“Shelter” – the brainchild of Porter Robinson & Madeon was released in August 2016 and took the world by storm. They used a pretty straightforward album art, with a photograph of the duo. However, there’s a crucial element in the album art that people seem to miss – one that covers 55% of the whole artwork – it’s frame.
Ever since I saw that artwork, I started appreciating minimalism a lot more. To my surprise, I also started noticing more and (a lot) more artists using broad frames for their album arts. This drew my interest in the style further.
Let’s start from the start
In the early days of Instagram (in fact until very recently), one could only upload square images. To avoid unnecessary cropping, people started adding white borders to their images. This little trick very quickly turned from functional to aesthetic.
We all know how quickly Instagram has become one of the most popular social media apps. And with that rise, this trend continued. Using white borders on images is now a matter of internet culture for many people (including me).
Since the average screen size for phones has increased in the past few years. More visual real estate allows artists to experiment with such frames and still be practical.
I believe such a large white space gives the actual artwork some breathing space. In the modern times of social media and mindless scrolling, this space sets the artwork aside from the rest of the hustle-bustle. It allows you to immerse into the art, without any direct distraction.
Examples of Broad Album Art Frames
Sasha Sloan – Sad Girl
Jai Wolf – The Cure to Loneliness
MEMBA – School’s Out
BLACKPINK – Forever Young
Amabilla Stills – Hushed Premonitions
LIONE – Glimmer (William Black remix)
Examples in the Pop industry
Avicii – Tim
Lady Gaga – The Cure
Justin Beiber – Despacito remix
John Legend – Darkness and Light
Cheat Codes ft. Demi Lovato – No Promises
Machine Gun Kelly & Camila Cabello – bloom
Examples from Zedd’s discography
Zedd & Elley Duhe – Happy Now
Zedd & Alessia Carey – Stay
Zedd, Maren Morris, Grey – The Middle
Zedd & Liam Payne – Get Low
How I make these artworks (and you can too)
Select a picture you want as your main artwork. This could either be a photo you clicked, or a stock photo – whatever you like. If you have trouble selecting, you can simply choose a photo of you.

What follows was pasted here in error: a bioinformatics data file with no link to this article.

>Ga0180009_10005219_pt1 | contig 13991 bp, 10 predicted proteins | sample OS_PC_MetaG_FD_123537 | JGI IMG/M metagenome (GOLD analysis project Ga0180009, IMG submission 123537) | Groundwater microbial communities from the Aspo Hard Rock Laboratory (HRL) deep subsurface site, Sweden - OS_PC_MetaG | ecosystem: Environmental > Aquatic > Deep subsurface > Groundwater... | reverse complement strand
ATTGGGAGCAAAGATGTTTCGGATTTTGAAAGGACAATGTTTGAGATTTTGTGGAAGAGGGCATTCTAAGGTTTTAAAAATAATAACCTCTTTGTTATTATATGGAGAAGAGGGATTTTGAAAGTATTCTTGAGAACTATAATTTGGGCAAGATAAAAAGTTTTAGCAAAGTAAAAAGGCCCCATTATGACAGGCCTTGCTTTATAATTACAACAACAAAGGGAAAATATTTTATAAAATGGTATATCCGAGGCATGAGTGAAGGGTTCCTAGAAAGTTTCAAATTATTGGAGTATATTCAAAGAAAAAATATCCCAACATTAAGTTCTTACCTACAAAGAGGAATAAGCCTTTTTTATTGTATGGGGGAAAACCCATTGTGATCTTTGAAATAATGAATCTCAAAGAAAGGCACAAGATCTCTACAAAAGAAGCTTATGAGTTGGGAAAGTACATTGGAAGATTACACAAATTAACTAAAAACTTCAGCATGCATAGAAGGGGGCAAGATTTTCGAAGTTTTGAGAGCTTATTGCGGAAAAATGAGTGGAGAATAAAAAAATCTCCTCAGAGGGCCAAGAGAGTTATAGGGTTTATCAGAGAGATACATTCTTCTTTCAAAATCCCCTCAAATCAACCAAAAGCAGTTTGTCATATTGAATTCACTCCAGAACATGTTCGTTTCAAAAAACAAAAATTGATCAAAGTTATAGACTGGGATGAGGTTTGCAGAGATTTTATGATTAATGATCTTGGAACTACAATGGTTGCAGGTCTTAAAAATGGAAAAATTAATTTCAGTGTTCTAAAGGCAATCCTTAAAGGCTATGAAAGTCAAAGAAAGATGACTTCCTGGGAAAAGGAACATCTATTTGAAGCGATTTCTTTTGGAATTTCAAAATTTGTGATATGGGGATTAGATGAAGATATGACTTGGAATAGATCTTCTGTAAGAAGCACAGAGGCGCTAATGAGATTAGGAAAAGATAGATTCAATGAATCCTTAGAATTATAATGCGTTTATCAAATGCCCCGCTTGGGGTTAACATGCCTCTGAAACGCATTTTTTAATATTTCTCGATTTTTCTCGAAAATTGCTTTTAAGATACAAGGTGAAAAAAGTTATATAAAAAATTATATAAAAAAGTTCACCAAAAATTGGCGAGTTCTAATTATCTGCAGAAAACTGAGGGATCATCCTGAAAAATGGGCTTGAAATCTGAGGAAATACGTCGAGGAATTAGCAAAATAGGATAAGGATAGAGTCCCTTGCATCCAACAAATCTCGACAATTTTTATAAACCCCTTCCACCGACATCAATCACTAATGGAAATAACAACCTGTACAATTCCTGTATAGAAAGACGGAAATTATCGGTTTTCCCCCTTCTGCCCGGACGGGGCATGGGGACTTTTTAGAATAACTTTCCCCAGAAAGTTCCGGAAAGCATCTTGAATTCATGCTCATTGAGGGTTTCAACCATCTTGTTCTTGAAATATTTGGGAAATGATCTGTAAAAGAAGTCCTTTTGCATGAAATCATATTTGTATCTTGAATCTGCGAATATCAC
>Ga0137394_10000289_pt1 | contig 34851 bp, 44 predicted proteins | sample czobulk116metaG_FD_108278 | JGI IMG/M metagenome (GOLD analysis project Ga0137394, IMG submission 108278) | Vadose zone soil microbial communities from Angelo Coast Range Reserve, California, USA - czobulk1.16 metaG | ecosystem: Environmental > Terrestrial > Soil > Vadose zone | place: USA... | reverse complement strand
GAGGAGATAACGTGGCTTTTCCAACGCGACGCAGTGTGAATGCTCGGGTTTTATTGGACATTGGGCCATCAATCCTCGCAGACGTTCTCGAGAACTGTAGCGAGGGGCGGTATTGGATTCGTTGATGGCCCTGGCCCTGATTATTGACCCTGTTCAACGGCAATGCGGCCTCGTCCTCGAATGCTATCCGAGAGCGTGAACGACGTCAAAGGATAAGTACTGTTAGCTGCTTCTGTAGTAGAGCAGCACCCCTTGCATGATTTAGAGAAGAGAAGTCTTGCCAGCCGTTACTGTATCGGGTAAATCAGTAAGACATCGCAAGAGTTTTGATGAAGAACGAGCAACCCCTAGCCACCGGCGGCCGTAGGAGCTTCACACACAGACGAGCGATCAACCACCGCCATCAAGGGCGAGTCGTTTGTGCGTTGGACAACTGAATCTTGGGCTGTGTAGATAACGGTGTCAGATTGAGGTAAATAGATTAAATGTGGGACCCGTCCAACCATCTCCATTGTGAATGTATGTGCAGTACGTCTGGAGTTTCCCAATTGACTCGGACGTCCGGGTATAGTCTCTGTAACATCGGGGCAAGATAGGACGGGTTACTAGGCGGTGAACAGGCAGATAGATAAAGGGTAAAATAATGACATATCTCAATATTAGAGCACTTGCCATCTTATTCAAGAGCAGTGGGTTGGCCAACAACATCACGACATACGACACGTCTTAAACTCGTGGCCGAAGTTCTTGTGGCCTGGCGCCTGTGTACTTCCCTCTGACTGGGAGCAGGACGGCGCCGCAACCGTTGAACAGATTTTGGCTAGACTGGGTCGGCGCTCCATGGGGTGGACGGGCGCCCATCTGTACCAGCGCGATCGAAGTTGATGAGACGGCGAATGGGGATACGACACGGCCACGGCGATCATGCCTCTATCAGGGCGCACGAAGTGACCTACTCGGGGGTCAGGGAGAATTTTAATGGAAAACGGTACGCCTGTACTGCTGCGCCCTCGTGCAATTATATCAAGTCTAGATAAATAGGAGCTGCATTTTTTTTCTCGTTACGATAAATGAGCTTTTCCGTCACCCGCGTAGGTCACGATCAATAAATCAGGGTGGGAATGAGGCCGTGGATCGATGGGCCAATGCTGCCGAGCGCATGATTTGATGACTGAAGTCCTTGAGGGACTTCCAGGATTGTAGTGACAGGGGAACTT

(Learn how you can give your photos the “Spotify look“)
Download an app called VSCO and open your image in it. Crop out the photo into a square. You can mess with different aspect ratios if you’re feeling creative.
Add a suitable filter to the image. Skip if you’re already satisfied with your image.
In VSCO, go to the menu and select an option called ‘Borders”. Select the color, and adjust the width of the border. The great thing about this is that the border get’s added outside the image, and not inside (so the artwork becomes smaller instead of being covered from the edges).
I like to make my artworks slightly grainy. I feel that it makes the image more coherent and adds an organic feel to it. Go to the “Grain” section and set it to somewhere between 2.0 – 4.5.
Export out the Image
Add some text to it and your artwork is ready!
I use VSCO as I like it’s workflow & filters. However you can use any other app (like Picsart), or even Photoshop to do this.
If you’re a music producer that wants to add a quick professional touch to their album art, adding a simple border is one of the safest thing you can do without worrying if it’ll look good. Using some simple apps on your phone, anyone can do this. You don’t have to restrict yourself to white borders either. Colored borders add a certain distinct character to your artworks.
Hello! I am Anirudh Singh (paresthexia). Thank you for checking this article out. Let me know your thoughts in the comments. You can also follow me on my Instagram to stay updated with more content.